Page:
WASHINGTON - A deal that gives college students and their parents lower interest rates for loans is heading toward its final vote.
The House was expected Wednesday to take up a bipartisan compromise that links student loan interest rates to the financial markets. Immediately, most borrowers would see lower rates for classes this year than last, although the costs are expected to climb in coming years if the economy improves as expected.
"This is a victory for students and taxpayers, and I look forward to the bill's swift passage in the House," said Rep. John Kline, the Republican chairman of the House Committee on Education and the Workforce.
Undergraduates this fall would borrow at a 3.9 percent interest rate for subsidized and unsubsidized loans. Graduate students would have access to loans at 5.4 percent, and parents would borrow at 6.4 percent. The rates would be locked in for that year's loan, but each year's loan could be more expensive than the last. Rates would rise as the economy picks up and it becomes more expensive for the government to borrow money.
But for now, interest payments for tuition, housing and books would be less expensive if the House passes the bill as expected.
The chamber earlier this year passed legislation that is similar to what the Senate later passed. Both link interest rates to 10-year Treasury notes and remove Congress' annual role in determining rates.
Negotiators of the Senate compromise were mindful of the House-passed version, as well as the White House preference to shift responsibility for interest rates to the financial markets. The resulting bipartisan bill passed the Senate 81-18.
Republican House Speaker John Boehner has signaled his caucus should support Senate changes to the earlier bill. So, too, has Rep. George Miller of California, the top Democrat on the House education panel.
The House-written student loan bill passed the GOP-led chamber 221-198, largely along party lines. Eight Republicans crossed party lines to vote against it; four Democrats voted in favor of it.
With changes made in the Senate — most notably a cap on how interest rates could climb and locking in interest rates for the life of each year's loan — Democrats were expected to join Republicans and back the bill.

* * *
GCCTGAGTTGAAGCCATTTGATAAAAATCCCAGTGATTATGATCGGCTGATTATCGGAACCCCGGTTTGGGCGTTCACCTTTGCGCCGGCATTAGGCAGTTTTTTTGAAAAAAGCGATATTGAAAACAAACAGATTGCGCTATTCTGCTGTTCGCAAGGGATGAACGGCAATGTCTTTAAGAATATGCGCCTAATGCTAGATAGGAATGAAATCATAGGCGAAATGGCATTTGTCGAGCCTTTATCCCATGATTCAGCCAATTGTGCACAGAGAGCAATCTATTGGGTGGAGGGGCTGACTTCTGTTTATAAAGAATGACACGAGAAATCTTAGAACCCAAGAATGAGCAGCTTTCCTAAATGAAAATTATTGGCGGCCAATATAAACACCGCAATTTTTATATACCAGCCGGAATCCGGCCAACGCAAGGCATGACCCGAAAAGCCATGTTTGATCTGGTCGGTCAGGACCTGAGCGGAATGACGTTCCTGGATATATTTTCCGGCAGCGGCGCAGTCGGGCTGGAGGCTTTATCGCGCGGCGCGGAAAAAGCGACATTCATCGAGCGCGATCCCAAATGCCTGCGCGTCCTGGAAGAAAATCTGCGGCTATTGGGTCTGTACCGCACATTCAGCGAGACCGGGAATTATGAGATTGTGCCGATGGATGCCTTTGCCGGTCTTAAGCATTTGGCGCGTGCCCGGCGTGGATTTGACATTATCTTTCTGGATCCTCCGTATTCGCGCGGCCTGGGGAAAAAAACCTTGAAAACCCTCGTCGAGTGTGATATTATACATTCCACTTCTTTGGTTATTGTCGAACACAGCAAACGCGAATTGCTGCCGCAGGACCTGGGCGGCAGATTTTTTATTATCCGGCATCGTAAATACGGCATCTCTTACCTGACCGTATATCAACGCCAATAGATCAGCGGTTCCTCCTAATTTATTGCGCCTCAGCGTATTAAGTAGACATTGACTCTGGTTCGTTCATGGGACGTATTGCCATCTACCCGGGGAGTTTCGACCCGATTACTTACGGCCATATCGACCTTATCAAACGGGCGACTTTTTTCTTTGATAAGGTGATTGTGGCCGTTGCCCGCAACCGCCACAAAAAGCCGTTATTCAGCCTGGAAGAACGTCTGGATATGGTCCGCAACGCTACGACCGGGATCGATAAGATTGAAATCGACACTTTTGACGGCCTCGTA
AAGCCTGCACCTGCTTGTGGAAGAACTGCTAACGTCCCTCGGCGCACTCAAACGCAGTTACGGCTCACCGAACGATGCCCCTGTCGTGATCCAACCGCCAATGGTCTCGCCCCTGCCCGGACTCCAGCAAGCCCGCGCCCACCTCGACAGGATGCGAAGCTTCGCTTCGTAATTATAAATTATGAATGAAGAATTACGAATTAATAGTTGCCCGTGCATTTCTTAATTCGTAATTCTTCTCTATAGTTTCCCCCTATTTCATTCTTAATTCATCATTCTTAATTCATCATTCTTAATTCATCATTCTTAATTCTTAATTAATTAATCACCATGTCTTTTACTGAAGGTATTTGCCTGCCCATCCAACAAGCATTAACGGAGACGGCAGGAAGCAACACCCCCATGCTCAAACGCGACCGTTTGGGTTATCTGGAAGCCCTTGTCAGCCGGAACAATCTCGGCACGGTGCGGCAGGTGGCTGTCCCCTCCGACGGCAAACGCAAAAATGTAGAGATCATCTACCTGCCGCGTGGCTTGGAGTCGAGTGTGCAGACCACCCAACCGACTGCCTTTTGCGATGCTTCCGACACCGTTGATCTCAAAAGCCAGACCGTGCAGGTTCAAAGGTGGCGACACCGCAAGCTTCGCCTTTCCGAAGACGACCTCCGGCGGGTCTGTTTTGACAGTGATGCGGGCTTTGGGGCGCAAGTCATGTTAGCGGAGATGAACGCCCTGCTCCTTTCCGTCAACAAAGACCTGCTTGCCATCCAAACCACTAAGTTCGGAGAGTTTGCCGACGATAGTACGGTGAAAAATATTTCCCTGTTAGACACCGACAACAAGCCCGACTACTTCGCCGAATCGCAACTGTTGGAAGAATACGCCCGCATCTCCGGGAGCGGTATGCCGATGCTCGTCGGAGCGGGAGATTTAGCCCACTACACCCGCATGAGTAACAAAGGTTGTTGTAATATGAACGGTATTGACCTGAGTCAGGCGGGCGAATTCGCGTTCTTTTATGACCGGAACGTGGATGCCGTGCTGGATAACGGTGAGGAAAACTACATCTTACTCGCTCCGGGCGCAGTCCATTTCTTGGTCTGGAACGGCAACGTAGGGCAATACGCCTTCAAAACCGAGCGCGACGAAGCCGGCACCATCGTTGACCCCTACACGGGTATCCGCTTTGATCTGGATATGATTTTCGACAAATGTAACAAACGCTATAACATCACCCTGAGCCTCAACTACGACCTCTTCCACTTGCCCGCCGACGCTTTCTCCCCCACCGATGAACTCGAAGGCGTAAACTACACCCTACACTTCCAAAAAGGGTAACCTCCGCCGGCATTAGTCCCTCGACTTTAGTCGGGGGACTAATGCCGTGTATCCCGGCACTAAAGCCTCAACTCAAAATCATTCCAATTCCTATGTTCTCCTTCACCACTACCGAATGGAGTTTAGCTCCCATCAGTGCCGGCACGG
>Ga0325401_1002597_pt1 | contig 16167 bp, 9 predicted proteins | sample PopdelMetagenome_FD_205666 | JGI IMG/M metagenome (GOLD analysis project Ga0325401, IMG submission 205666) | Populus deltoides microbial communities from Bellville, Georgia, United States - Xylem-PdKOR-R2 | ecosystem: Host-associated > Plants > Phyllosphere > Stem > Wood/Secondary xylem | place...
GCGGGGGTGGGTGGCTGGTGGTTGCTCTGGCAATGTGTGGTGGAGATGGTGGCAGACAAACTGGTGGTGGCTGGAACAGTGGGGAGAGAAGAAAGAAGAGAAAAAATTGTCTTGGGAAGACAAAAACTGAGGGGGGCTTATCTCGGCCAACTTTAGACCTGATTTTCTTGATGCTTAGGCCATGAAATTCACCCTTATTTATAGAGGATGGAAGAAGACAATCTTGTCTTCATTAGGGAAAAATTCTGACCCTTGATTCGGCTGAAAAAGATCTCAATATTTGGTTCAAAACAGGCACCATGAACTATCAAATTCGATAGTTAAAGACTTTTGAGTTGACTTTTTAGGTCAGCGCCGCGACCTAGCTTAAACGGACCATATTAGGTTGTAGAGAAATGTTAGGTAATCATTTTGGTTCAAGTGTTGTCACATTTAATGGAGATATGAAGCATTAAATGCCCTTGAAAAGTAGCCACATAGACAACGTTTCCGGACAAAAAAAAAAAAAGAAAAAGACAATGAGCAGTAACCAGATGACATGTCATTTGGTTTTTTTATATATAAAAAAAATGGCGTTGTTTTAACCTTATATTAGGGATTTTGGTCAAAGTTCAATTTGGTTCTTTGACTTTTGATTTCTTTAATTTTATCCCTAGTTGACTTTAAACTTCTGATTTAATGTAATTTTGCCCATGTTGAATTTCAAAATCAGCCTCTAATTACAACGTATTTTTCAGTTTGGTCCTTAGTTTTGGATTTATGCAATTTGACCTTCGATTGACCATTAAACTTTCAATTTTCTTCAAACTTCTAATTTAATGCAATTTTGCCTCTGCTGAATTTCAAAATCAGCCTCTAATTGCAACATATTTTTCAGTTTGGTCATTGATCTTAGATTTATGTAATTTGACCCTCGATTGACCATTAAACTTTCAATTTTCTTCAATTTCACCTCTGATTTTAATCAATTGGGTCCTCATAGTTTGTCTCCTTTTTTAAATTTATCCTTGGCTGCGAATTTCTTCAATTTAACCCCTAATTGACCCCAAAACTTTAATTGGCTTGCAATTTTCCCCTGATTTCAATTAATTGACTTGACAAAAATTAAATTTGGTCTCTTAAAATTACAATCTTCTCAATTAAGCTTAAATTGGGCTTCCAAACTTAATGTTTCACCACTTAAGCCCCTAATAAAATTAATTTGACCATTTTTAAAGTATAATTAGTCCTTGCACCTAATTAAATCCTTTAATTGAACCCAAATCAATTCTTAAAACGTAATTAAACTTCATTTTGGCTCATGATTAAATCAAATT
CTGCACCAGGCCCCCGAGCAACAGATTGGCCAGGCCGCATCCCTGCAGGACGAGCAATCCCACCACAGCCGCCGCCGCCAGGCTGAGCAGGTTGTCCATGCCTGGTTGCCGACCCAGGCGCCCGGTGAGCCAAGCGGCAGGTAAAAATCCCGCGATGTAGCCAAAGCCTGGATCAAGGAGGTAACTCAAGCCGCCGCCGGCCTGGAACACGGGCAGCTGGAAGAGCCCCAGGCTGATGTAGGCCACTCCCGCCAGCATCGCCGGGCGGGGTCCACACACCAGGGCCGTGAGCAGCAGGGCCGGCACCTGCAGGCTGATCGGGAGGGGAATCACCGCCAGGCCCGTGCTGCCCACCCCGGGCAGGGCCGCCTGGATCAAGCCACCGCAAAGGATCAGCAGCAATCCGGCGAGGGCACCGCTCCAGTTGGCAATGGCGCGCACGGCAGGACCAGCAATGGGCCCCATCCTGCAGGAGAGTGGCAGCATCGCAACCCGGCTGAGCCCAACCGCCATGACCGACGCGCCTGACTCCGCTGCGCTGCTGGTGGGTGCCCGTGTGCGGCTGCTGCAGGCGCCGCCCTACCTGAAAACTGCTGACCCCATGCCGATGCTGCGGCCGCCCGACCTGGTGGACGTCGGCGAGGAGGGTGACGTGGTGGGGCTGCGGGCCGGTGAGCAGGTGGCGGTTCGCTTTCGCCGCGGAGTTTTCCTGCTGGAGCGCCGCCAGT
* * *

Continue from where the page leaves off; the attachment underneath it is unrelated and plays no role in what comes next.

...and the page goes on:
Interest rates would not top 8.25 percent for undergraduates. Graduate students would not pay rates higher than 9.5 percent, and parents' rates would top out at 10.5 percent. Using Congressional Budget Office estimates, rates would not reach those limits in the next 10 years.
Even with those protections not all Democrats will back it, cautioned House Democratic leader Nancy Pelosi. She said this "isn't the bill we would have written, but it is a bill that can pass and will have Democrats voting for and against."
The White House has endorsed the deal and President Barack Obama is expected to sign the bill into law, despite objections from consumer advocates that the outline could cost future students.
"The bottom line is that students will pay more under this bill than if Congress did nothing, and low rates will soon give way to rates that are even higher than the 6.8 percent rate that Congress is trying to avoid," said Chris Lindstrom, higher education program director for the consumer group US PIRG.
Rates on new subsidized Stafford loans doubled to 6.8 percent July 1 because Congress could not agree on a way to keep them at 3.4 percent. Without congressional action, rates would stay at 6.8 percent — a reality most lawmakers called unacceptable.
The compromise that came together during the last month would be a good deal for all students through the 2015 academic year. After that, interest rates are expected to climb above where they were when students left campus in the spring, if congressional estimates prove correct.
The White House and its allies said the new loan structure would offer lower rates to 11 million borrowers right away and save the average undergraduate $1,500 in interest charges.
Democratic senators were already talking about changing the deal when they take up a rewrite of the Higher Education Act this fall. As a condition of his support, Senate Health, Education, Labor and Pensions Committee Chairman Tom Harkin won a Government Accountability Office report on the costs of colleges. That document was expected to guide an overhaul of the deal just negotiated.
The Congressional Budget Office estimated the bill as written would reduce the deficit by $715 million over the next decade. During that same time, federal loans would be a $1.4 trillion program.